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Insect transmission of Plant Bacterial Pathogens PLP 6905

 

Course Description

The insect transmission process includes two main steps, both taking place during vector feeding on plants. The first step consists of pathogen acquisition by the vector from the source plant (host); the second step is the inoculation from the vector into a recipient plant.  However, in order to successfully accomplish the pathogen transmission, many interactions between the host, pathogen, and vector at the biochemical and molecular levels are involved. 

The bacterium-insect vector interactions involve propagation, circulation, and persistance with the vector body. The growth of plant-pathogenic bacteria in the vector's hemolympth indicates that the hemolymph contains all the necessary nutrients for bacterial growth. Thus, insect-transmitted plant-pathogenic bacteria may alter their vectors' fitness, survival, behavior, and metabolism.  In addition to nutrients, bacteria can take up energetic nucleotides, such as ATP, from its vector.  Interestingly, some bacteria are not circulative within the vector body, but localize only in the foregut where they multiply and form biofilm.

The interactions between the pathogenic bacteria and their host plant are limiting factor for insect transmission. Vector-plant interactions including attraction, preference, host specificity, and feeding site are also important factors relevent to transmission. The availability of bacterial cells to the vector in the host tissues is essential for the acquisition step.  In addition, in certain cases, the bacteria possess different transcriptomic types in plant and only one type is transmissible.  In brief, tritropic interactions should be well established in order to achieve successful transmission.

The course will discuss all aspects of insect transmission of plant pathogenic bacteria and will include several study cases.  Students will actively participate in lectures by reading and evaluating publications prior to the lectures.  There will be two lectures per week -- a two-hour lecture about a main topic and a one-hour lecture for discussion or guest lecture.  Guest lectures will be given by renowned professors and researchers in vector-borne plant bacterial disease.  Some guest lectures will be in prerecorded video format.  One research paper on a vector-borne bacterial disease (of student's choice) will be required for course completion.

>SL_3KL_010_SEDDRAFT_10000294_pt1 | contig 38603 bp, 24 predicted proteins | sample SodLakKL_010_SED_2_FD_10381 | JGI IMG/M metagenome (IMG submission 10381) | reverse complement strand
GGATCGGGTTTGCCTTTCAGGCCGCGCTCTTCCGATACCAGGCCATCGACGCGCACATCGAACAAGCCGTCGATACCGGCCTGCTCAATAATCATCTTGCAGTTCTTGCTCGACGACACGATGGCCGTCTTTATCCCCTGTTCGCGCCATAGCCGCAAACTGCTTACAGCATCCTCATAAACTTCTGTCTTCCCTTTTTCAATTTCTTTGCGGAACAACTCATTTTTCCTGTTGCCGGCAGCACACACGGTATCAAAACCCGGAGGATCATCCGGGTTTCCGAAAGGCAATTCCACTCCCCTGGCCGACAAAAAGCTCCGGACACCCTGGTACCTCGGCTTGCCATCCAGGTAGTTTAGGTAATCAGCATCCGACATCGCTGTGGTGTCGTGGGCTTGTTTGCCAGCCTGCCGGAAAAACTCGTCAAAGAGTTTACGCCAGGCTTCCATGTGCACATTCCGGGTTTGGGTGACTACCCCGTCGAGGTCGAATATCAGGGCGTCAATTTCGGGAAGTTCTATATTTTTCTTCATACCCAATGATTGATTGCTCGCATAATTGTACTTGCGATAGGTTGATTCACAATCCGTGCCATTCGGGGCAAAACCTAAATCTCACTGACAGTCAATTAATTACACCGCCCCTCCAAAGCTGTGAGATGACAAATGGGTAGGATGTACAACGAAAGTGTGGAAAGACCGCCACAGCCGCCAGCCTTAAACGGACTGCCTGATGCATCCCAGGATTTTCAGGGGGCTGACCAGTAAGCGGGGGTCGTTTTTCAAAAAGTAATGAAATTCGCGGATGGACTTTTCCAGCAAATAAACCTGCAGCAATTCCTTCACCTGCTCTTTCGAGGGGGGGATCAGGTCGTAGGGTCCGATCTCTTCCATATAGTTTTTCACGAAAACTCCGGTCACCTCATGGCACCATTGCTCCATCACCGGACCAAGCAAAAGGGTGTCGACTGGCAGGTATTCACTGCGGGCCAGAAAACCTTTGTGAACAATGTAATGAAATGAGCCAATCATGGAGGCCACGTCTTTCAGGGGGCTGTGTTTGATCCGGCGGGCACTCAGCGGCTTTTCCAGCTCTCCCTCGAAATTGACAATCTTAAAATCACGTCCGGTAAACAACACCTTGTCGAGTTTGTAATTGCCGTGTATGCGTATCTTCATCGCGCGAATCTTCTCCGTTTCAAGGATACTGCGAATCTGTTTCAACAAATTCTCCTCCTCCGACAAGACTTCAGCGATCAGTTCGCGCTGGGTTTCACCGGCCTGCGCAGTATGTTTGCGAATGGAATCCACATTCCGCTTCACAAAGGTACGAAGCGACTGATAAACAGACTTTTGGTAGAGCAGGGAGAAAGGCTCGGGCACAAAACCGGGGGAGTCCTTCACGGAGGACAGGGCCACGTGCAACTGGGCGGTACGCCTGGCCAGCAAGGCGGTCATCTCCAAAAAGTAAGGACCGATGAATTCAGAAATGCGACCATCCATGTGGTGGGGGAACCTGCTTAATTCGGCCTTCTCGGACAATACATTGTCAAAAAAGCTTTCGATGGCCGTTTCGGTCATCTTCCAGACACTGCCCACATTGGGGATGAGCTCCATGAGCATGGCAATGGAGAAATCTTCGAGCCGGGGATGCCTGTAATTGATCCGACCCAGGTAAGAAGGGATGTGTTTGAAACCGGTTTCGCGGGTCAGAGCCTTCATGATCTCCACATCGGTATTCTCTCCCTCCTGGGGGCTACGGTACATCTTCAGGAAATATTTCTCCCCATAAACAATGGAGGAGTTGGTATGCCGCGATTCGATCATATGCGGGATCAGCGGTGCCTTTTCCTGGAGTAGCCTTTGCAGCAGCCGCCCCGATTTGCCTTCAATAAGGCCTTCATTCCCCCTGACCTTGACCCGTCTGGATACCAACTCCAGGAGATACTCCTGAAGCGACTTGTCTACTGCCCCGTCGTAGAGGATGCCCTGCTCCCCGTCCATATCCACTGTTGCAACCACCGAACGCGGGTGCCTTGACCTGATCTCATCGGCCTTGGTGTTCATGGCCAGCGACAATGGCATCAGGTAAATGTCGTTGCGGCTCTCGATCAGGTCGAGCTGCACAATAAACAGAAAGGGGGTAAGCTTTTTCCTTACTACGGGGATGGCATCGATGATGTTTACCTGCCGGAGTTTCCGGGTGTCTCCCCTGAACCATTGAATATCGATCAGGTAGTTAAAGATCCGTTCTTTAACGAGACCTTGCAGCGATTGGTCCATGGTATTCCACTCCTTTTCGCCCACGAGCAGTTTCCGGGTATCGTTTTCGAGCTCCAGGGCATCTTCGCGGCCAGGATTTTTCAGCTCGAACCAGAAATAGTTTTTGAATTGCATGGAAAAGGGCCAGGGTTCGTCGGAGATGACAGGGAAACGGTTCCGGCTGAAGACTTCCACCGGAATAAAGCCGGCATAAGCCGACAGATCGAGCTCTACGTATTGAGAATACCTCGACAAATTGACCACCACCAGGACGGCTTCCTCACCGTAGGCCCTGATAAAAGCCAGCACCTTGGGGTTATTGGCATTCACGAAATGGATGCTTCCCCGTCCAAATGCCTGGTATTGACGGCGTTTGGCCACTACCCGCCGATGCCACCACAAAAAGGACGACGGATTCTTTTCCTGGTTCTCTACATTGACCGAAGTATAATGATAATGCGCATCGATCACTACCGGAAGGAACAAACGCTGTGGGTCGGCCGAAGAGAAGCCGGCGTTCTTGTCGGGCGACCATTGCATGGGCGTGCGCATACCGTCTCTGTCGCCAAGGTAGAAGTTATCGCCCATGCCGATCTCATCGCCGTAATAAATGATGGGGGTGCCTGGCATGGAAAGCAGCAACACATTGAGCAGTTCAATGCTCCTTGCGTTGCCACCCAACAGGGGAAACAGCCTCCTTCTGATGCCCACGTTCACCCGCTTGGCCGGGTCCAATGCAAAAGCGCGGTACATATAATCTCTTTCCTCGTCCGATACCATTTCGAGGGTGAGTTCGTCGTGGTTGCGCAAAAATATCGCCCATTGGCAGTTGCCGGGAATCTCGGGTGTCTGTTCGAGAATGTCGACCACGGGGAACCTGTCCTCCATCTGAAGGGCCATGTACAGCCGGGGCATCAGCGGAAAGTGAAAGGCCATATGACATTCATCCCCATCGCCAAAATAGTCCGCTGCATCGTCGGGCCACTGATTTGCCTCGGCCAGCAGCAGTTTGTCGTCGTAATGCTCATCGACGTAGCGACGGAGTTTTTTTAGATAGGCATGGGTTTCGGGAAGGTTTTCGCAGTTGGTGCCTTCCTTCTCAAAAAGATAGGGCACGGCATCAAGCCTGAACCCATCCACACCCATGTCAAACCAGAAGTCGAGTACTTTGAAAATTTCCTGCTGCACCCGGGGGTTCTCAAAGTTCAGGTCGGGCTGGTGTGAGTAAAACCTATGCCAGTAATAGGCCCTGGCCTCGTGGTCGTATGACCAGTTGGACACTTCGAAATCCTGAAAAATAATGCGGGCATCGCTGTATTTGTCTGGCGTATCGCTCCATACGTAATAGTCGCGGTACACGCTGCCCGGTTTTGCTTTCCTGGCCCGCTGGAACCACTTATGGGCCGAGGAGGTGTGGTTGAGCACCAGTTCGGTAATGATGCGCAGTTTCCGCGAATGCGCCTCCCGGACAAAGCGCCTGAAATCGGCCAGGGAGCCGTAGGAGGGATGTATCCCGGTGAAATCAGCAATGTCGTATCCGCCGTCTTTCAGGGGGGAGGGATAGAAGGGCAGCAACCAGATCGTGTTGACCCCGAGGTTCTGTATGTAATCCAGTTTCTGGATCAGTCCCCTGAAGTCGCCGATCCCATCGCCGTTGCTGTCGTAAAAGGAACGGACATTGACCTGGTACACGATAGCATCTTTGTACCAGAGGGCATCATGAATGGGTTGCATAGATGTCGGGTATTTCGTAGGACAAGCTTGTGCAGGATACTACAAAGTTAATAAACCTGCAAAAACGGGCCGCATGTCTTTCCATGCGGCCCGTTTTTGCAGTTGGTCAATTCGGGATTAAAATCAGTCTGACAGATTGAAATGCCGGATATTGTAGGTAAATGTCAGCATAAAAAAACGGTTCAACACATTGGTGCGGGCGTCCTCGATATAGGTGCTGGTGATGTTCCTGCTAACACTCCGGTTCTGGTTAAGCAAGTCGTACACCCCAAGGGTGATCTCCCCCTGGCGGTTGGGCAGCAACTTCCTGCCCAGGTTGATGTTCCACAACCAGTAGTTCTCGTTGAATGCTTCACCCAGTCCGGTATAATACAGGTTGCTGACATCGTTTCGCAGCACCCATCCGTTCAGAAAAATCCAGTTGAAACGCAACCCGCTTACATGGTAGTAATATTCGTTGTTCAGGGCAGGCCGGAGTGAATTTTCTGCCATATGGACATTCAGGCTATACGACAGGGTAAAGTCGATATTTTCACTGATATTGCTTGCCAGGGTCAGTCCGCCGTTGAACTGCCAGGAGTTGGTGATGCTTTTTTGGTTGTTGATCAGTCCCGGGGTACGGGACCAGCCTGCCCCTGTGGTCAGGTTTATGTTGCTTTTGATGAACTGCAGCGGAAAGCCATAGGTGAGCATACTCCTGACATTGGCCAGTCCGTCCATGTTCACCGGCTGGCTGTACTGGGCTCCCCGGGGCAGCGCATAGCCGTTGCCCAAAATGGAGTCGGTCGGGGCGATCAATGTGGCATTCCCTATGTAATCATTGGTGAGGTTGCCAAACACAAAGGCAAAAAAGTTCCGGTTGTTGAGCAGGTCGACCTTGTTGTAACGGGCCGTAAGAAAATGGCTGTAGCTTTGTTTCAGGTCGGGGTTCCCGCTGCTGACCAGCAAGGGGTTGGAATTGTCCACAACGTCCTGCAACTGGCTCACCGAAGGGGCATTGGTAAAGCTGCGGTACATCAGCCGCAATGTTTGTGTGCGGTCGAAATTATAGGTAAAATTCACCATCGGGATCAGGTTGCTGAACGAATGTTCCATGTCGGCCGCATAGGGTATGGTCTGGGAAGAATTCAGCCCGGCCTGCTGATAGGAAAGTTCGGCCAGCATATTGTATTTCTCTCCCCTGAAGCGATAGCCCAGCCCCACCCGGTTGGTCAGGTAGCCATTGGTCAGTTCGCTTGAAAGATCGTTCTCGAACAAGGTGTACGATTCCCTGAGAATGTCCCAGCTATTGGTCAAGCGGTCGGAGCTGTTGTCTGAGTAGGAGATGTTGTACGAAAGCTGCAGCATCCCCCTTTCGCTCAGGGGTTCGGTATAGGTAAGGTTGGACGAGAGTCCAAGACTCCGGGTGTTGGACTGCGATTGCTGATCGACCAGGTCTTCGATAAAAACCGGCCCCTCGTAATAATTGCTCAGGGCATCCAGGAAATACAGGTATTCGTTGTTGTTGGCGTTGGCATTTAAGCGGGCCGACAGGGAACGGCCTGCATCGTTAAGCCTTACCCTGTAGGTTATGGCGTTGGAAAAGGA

Learning Objectives: The overall goal of this course is for students to gain knowledge about both the endemic as well as exotic vector-borne plant bacterial diseases and the biochemical and molecular interactions among bacteria, plant host and insect vector.  By the end of this course, student should be able to: 

- Understand the different transmission modes of plant bacterial pathogens 
- Understand the biochemical and molecular interactions mediating pathogen transmission
- Identify the role of insect vector biology and behavioral ecology in the spread of vector-borne disease
- Identify the role of vector-plant interactions in transmission efficiency.
- Become familiar with the potential control strategies to disrupt the insect transmission
- Realize the role of bacterial adhesion proteins and exopolysaccharides in biofilm formation on the insect gut.

Learning Modules: The course content for this class is divided into 4 learning modules including 

I.   Characterization of insect transmission of plant pathogenic bacteria
II.  Bacteria-vector interactions at the molecular and biochemical levels
III. Insects as host for plant bacterial pathogens: specificity (receptors) and energy and nutrition requirements 
IV. Interfering with insect transmission

Each module includes few lectures.  Every module has an associated graded quiz right after completion of the module.

MEETING TIMES: 
INSTRUCTOR: Dr. Nabil Killiny 
OFFICE: Building 7103, Room 5, Citrus Research and Education Center
OFFICE HOURS: Wednesdays 10:00 am - 12:00 pm, or by appointment.
PHONE: 863.956.8833 
EMAIL: nabilkilliny@ufl.edu

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